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I Know What You Did Last Winter: Reviews in Haiku Part III - Prototype
by Greg Mengel
So at this point Prototype is going on nine months old, which in dog and game journalism years is ancient. Still, when opportunity knocked for me to play and review it this Christmas, I leaped at the opportunity, having heard so many zany, ridiculous things about it beforehand (most of them involving throwing cars around like volleyballs and partaking in the complete destruction of New York). Once the smoke cleared and the game disk lay defeated on my coffee table under my victoriously outstretched feet, I found that Prototype was a considerably hard game to assign a grade to, for a number of reasons. Check them out in detail after the jump.


A falling park leaf
Floating downward, cannot see
It is raining death

If Prototype, the latest action-adventure game released by veteran design company Radical Entertainment, is known for one thing, it’s violence. For example, you can kick a helicopter in the face. It gets criticised for its overly gruesome gameplay and a paddling-pool-shallow plot. But you can kick a helicopter in the face. gave its 360 and PS3 versions a measly cumulative rating of just over 79%. But you can kick a helicopter in the face.

As you can see, I’m torn. On one hand, Prototype is the ultimate in shallow, meat-heady, violent gaming. On the other, it’s well-designed, engaging, and, to be perfectly honest, a lot of fun. And you can do something with helicopters… Something both awesome, and completely ridiculous and insane. …I can’t seem to remember...

Oh yeah. You can kick a helicopter in the face.

Prototype tells the story of Alex Mercer, an American terrorist who wakes up on a street corner with no recollection of his past, only to discover that he has somehow gained the ability to heal quickly from bullet wounds, shape shift his appendages into various tools and weapons, and absorb other people’s memories and physical forms by eating them after punching them repeatedly in the torso and head. I could not make this up. Basically, he’s Carnage from Spider-Man lore, only instead of being crazy and anarchic, he's angry and sullen. Emo-Carnage, if you will.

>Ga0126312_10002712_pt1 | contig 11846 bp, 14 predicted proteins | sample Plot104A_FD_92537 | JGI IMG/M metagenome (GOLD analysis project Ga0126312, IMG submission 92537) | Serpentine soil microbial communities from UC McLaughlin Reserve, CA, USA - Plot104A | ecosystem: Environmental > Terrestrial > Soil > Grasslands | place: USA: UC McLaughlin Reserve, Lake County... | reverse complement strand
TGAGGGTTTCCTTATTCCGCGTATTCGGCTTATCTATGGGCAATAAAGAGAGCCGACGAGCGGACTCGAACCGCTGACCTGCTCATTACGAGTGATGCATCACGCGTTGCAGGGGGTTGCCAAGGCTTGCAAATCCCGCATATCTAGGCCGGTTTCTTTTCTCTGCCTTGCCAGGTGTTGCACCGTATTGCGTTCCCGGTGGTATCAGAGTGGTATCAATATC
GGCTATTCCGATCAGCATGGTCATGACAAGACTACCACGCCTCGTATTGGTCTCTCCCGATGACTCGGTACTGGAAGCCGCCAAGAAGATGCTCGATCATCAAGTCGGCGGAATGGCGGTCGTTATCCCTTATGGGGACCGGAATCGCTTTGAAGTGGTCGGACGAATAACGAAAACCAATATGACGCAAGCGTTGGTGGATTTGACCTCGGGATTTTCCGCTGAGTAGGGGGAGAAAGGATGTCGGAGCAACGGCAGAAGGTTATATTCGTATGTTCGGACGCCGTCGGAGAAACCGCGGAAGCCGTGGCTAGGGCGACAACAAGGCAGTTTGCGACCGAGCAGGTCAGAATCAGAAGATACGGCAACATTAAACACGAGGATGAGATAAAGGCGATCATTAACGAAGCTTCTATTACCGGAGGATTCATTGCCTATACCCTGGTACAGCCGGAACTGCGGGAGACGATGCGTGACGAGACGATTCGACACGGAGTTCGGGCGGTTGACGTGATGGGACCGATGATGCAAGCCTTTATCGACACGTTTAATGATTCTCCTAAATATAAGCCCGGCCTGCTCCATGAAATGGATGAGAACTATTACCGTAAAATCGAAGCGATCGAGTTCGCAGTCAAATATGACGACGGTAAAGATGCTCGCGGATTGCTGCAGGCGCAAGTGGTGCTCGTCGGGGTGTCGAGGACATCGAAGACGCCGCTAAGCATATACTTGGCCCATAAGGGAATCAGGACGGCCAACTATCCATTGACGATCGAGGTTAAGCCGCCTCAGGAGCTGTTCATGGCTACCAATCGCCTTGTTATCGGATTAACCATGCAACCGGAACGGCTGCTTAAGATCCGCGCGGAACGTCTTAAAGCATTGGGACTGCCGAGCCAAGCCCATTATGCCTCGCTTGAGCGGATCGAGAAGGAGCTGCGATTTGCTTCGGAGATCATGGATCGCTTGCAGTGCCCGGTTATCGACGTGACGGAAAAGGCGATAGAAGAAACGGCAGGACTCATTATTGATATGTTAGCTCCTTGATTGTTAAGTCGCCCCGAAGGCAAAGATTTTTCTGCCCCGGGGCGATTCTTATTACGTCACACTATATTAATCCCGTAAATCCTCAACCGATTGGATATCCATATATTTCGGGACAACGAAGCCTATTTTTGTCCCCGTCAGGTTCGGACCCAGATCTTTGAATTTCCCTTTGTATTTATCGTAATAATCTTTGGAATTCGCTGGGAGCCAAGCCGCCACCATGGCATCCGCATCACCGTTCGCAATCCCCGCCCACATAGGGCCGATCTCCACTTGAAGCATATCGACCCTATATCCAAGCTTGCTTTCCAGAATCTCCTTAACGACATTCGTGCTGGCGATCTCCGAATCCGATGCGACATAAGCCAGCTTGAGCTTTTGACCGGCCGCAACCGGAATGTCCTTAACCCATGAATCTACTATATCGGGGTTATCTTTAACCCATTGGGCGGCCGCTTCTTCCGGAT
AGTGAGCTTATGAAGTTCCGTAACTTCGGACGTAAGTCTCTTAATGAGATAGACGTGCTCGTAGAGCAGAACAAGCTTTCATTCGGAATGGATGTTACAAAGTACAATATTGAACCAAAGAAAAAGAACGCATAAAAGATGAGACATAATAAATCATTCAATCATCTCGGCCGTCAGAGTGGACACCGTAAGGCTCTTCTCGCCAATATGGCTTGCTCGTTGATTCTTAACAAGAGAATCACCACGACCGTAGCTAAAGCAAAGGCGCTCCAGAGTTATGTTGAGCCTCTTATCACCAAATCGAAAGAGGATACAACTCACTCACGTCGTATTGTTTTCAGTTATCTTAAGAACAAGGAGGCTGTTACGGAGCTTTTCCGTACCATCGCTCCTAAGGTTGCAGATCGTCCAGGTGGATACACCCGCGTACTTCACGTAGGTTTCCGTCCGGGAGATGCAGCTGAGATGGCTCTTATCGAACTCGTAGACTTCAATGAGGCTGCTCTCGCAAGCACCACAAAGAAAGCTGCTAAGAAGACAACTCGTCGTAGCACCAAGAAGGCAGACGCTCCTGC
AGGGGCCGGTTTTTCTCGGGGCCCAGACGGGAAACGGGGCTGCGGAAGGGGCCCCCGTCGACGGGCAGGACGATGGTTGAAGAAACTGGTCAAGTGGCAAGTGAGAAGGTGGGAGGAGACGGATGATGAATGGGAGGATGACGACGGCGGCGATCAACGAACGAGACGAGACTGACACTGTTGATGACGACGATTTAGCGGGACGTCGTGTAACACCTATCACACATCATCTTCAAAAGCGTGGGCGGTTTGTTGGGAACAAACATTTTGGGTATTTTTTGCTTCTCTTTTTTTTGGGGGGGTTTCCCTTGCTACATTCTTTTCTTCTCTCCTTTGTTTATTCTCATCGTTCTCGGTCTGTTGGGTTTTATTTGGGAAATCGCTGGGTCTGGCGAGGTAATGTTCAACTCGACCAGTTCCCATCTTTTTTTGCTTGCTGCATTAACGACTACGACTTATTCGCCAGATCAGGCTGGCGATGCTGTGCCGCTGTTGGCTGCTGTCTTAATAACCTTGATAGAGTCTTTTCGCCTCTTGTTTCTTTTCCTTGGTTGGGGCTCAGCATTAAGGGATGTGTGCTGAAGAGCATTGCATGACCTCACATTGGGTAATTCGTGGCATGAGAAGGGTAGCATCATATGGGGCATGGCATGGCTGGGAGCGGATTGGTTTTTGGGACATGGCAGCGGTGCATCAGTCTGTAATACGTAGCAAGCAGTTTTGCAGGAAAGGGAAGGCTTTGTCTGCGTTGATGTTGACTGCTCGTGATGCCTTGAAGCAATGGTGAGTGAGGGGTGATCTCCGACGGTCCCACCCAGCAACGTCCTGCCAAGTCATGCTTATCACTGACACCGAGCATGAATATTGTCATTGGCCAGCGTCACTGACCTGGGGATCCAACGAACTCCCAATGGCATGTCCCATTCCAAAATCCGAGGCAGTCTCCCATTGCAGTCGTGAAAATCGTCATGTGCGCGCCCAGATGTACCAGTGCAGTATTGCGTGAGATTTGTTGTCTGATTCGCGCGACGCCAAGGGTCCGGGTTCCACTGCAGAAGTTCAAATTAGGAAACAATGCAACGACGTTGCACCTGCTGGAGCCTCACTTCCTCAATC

By absorbing a series of scientists, military officials, and helpless civilians, Alex discovers the truth behind his transition from man into monster, as well as clues to a major conspiracy going deep into the bowels of the US government, and rooted in the politics of the Cold War. Sounds pretty good, huh? It's not. I'd say digging into this conspiracy would be interesting, but I'd be using the word interesting far too liberally. At times, it will catch your attention, but only briefly, after which you'll return your focus and attention to the senseless killing.

The setting of Prototype is a sandbox modelled upon Manhattan, the most well-known borough of the city of New York. Most of the major buildings and landmarks you probably think of when imagining Manhattan, like the Empire State Building or Times Square, can be found in the game and explored. Not only is exploring fun because it's New York, but there is a reason for it, as Alex acquires experience points for absorbing hovering blue bubbles found hidden across the map. Alex can also grab experience by randomly killing civilians or completing missions.

Once acquired in bulk, these experience points can be spent either to upgrade existing powers in Alex's biological arsenal, or to add new ones. To keep things simple, every power and ability Alex currently has are organized into a menu screen, accessible from the start menu. From there they are separated into different categories, such as combat, which obviously deals with all powers that do damage, or travel, which also obviously includes powers that will help you to more expediently navigate Manhattan's steel jungle. There are a few duds, but the majority the powers available to Alex are unique, useful, and satisfyingly entertaining.